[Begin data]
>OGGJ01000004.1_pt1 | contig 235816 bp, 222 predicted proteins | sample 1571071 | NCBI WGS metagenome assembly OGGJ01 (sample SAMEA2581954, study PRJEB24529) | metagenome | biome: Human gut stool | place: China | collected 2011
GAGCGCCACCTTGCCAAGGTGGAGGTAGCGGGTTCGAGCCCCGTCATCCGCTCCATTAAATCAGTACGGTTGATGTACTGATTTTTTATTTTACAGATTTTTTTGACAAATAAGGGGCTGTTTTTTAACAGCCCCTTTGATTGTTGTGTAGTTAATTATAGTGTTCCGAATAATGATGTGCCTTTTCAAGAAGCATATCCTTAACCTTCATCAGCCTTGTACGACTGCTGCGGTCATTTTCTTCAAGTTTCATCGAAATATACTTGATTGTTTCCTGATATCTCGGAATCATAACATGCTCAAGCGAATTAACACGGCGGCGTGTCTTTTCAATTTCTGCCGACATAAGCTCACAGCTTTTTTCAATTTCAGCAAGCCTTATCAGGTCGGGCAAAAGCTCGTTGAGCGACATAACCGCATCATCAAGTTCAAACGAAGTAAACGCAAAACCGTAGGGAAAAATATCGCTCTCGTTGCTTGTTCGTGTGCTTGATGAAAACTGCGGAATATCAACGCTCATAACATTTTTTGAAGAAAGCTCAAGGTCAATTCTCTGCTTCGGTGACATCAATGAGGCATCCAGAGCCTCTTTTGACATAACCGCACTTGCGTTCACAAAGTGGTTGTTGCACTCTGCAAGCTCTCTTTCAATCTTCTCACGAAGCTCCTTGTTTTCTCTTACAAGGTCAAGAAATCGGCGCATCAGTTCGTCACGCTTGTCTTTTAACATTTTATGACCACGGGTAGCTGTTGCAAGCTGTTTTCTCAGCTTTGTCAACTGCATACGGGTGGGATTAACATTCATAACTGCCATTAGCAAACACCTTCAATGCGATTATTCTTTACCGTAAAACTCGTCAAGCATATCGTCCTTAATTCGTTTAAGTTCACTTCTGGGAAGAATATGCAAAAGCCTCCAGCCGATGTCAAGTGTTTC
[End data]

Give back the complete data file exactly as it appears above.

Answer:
>OGGJ01000004.1_pt1 | contig 235816 bp, 222 predicted proteins | sample 1571071 | NCBI WGS metagenome assembly OGGJ01 (sample SAMEA2581954, study PRJEB24529) | metagenome | biome: Human gut stool | place: China | collected 2011
GAGCGCCACCTTGCCAAGGTGGAGGTAGCGGGTTCGAGCCCCGTCATCCGCTCCATTAAATCAGTACGGTTGATGTACTGATTTTTTATTTTACAGATTTTTTTGACAAATAAGGGGCTGTTTTTTAACAGCCCCTTTGATTGTTGTGTAGTTAATTATAGTGTTCCGAATAATGATGTGCCTTTTCAAGAAGCATATCCTTAACCTTCATCAGCCTTGTACGACTGCTGCGGTCATTTTCTTCAAGTTTCATCGAAATATACTTGATTGTTTCCTGATATCTCGGAATCATAACATGCTCAAGCGAATTAACACGGCGGCGTGTCTTTTCAATTTCTGCCGACATAAGCTCACAGCTTTTTTCAATTTCAGCAAGCCTTATCAGGTCGGGCAAAAGCTCGTTGAGCGACATAACCGCATCATCAAGTTCAAACGAAGTAAACGCAAAACCGTAGGGAAAAATATCGCTCTCGTTGCTTGTTCGTGTGCTTGATGAAAACTGCGGAATATCAACGCTCATAACATTTTTTGAAGAAAGCTCAAGGTCAATTCTCTGCTTCGGTGACATCAATGAGGCATCCAGAGCCTCTTTTGACATAACCGCACTTGCGTTCACAAAGTGGTTGTTGCACTCTGCAAGCTCTCTTTCAATCTTCTCACGAAGCTCCTTGTTTTCTCTTACAAGGTCAAGAAATCGGCGCATCAGTTCGTCACGCTTGTCTTTTAACATTTTATGACCACGGGTAGCTGTTGCAAGCTGTTTTCTCAGCTTTGTCAACTGCATACGGGTGGGATTAACATTCATAACTGCCATTAGCAAACACCTTCAATGCGATTATTCTTTACCGTAAAACTCGTCAAGCATATCGTCCTTAATTCGTTTAAGTTCACTTCTGGGAAGAATATGCAAAAGCCTCCAGCCGATGTCAAGTGTTTC